Buying in Singapore, Getting Started, HDB

A homeowner’s guide to house hunting

July 17, 2017
Condominium house

Take the following into consideration before you make your decision to purchase your property!

(Credits)

There are tons of guides out there which talk about the financial aspects of purchasing property, and debate the merits of getting a Built To Order versus a resale flat. For those of you who have more or less settled that part of house hunting and are now deciding on which specific unit to purchase, we’ve compiled this handy guide comprising of invaluable house hunting tips.

#1: House hunting for a unit located near the MRT

train tracks on the ground
If you want to stay near the MRT, you’ll have to pay a premium – simple as that. Is it really worth it, though? Just think about it – the government is aggressively working on rail transit projects, and by 2030, 8 in 10 households will live within 10 minutes of an MRT station. Taking this into consideration, if you can exercise a little patience, it might not make that much sense to fork out the extra tens of thousands of dollars today.

#2: Having a unit on a high floor might not be better

There’s a lot of contradictory opinions when it comes to whether staying on a high floor or low floor is better. There are those who say that living on a low floor means that you’ll have to clean your home more often, because you’re closer to the ground, where the dirt accumulates. Then there are those who say that living on a higher level will guarantee a dusty home, because the windiness brings along more dust.

When it comes to noise levels, there’s no consensus on whether high or low floors have it better, either. When you’re staying on a low floor, you’re more susceptible to noise from the void deck and surrounding area; when you’re staying on a high floor, you’ll be plagued by traffic noise from nearby roads (and highways, if any).

Our take on this? There are more important factors to take into consideration when house hunting – whether it’s on a high floor or low floor shouldn’t be a complete dealbreaker.

#3: Be on the lookout for signs of loanshark activity while house hunting

CCTV camera
Purchasing a resale flat? It’s unlikely that you’re that suay (read: unfortunate) to have picked a unit that’s getting harassed by loan sharks, but we’d recommending doing a general check anyway, just to be safe. Here are some signs that should raise red flags:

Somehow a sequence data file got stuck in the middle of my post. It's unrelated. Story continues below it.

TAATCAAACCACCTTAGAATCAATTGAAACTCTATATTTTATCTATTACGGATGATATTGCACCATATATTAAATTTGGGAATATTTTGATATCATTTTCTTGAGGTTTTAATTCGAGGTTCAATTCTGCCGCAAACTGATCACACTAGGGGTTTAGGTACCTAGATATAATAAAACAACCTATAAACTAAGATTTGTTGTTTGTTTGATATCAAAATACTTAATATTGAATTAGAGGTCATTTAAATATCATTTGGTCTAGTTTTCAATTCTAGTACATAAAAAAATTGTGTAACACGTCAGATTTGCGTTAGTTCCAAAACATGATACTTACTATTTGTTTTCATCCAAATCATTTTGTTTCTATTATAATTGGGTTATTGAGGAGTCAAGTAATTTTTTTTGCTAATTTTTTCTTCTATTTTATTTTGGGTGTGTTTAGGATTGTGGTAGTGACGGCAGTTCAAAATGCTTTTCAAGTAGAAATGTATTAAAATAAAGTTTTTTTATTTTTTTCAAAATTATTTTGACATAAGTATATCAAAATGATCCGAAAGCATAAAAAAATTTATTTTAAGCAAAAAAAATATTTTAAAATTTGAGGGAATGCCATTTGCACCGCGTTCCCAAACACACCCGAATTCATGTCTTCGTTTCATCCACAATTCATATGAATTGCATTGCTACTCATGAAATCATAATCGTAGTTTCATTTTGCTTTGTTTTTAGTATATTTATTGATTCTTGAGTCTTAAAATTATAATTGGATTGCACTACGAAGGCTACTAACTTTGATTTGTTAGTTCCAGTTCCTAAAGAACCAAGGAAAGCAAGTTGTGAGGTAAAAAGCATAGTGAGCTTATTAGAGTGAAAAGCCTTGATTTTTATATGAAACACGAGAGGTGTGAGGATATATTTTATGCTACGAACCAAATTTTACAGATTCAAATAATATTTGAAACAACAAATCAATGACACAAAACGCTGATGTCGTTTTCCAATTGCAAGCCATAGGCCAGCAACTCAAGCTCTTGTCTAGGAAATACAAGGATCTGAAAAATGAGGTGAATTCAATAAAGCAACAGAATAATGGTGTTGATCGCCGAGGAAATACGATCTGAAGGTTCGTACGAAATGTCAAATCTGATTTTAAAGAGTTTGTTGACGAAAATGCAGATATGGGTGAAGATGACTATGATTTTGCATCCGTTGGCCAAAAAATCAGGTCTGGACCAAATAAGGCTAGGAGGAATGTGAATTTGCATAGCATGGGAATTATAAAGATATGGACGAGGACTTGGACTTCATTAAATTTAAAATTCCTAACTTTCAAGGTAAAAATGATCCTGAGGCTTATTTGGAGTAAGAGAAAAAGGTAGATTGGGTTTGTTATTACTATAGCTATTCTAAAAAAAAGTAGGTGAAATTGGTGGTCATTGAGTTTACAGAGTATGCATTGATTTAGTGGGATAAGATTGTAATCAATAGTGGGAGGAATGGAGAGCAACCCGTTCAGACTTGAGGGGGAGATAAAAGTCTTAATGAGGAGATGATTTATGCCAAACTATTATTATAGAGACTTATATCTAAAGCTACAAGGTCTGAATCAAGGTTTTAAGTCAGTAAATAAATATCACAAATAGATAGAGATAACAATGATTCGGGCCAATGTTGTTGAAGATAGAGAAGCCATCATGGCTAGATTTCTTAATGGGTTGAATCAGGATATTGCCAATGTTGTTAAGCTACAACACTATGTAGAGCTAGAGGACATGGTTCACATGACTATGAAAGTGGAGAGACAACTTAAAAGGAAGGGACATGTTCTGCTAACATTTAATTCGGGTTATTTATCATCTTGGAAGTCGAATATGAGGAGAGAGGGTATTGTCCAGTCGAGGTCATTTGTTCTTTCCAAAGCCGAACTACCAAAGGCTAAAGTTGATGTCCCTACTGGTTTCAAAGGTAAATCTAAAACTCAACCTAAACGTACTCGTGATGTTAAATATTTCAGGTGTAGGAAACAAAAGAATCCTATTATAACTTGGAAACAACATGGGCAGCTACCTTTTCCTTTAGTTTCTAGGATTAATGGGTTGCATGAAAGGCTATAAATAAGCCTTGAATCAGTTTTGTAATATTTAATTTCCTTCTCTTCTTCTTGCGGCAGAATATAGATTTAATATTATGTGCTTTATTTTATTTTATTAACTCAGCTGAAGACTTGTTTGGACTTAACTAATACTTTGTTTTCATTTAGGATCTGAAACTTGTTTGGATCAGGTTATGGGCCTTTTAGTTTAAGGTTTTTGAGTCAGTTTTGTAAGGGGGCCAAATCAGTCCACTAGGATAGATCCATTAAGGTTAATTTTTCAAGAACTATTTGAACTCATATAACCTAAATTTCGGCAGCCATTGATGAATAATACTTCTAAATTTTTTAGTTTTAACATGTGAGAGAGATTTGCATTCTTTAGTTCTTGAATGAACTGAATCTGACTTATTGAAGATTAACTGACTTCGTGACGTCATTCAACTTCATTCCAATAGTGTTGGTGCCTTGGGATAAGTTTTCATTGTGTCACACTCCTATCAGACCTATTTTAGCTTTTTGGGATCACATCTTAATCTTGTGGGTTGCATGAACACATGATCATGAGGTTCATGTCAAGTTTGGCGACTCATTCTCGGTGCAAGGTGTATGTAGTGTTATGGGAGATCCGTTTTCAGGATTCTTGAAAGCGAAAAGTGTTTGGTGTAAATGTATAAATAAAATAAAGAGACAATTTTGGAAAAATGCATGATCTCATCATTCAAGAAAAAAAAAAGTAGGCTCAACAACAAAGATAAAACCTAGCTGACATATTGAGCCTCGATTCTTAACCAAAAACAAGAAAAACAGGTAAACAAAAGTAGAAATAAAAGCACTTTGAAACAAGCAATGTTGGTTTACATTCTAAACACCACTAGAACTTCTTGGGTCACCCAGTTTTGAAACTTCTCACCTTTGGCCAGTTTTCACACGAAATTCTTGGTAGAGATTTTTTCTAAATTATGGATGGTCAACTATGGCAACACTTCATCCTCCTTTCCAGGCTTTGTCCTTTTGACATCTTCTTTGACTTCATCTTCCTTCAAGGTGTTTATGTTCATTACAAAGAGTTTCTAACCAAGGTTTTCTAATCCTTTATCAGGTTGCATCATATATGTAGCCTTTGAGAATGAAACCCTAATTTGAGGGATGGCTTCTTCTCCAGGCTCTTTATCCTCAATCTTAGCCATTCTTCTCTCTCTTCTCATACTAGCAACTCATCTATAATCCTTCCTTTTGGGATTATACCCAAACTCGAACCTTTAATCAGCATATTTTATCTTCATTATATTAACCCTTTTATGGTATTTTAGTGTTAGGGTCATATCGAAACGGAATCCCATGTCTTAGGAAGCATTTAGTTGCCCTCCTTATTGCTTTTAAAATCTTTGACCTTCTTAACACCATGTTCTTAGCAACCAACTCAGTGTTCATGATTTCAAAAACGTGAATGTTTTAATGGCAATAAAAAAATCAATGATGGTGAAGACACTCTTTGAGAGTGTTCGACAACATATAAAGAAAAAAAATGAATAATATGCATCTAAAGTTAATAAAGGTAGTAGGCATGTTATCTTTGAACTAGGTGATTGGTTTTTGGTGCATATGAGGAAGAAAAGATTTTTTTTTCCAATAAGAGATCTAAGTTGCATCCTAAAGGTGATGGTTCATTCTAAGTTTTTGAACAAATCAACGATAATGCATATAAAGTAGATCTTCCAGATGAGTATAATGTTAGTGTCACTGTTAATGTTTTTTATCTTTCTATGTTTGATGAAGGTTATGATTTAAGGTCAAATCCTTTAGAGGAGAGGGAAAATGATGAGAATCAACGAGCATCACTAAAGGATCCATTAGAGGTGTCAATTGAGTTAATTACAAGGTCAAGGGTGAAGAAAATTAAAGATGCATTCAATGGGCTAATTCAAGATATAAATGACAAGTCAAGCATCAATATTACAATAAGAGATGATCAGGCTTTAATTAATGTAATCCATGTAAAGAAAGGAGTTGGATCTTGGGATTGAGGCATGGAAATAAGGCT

– If there’s a CCTV installed outside the unit

– If the front door looks newly painted

– If the lock on the door looks very new as compared to the gate (the owners might have replaced an older lock which was tampered with)

If the unit you’re looking to purchase displays any of the above signs, be sure to have a chat with the neighbours and ask them if there’s been any disturbances or trouble in the area of late. Better safe than sorry!  

#4: Check if your resale flat has been upgraded

For those looking to purchase a resale flat, do check with the owners whether the flat has been upgraded, or whether it’s due for upgrading. Depending on what kind of upgrading works are yet to be completed (this includes the Home Improvement Programme, Lift Upgrading Programme, and more), you might need to fork out a few thousands extra for when this does happen.

#5: Check and double-check your unit of choice before committing

talking on the phone

(Credits)

If you’re going for Sales of Balance Flats (SBF), at least, it pays to be overcautious. Apparently, the information provided by HDB online isn’t completely updated, and can be highly misleading.

Here’s what we mean – we have a colleague who turned up at her first appointment with HDB, intending to choose a particular unit that would reportedly be completed further down the road. She wasn’t aware that construction had wrapped up ahead of time, and it was only after “locking in” her unit of choice that the HDB officer told her she would have to collect her keys within just three months, contrary to what the HDB website led her to believe.

Moral of the story: for those who are buying an SBF flat, once you’ve narrowed down your options to a select few, call up HDB and request to speak with an officer. You’ll want to check that all the details online are accurate (unless your timeline is flexible, and you’re fine with making payment and moving in either sooner or later than the stipulated time)!

House hunting and buying a home (especially in land-scarce Singapore) is a huge commitment – so make sure you don’t rush through the process, and take all the time you need to make the right decision. Also make sure you’ve got your finances sorted; if you’re not 100% clear on the expenses involved in purchasing a home, check out our article on 5 hidden property costs that can bleed you dry when buying a home. Best of luck!

You Might Also Like

No Comments

Leave a Reply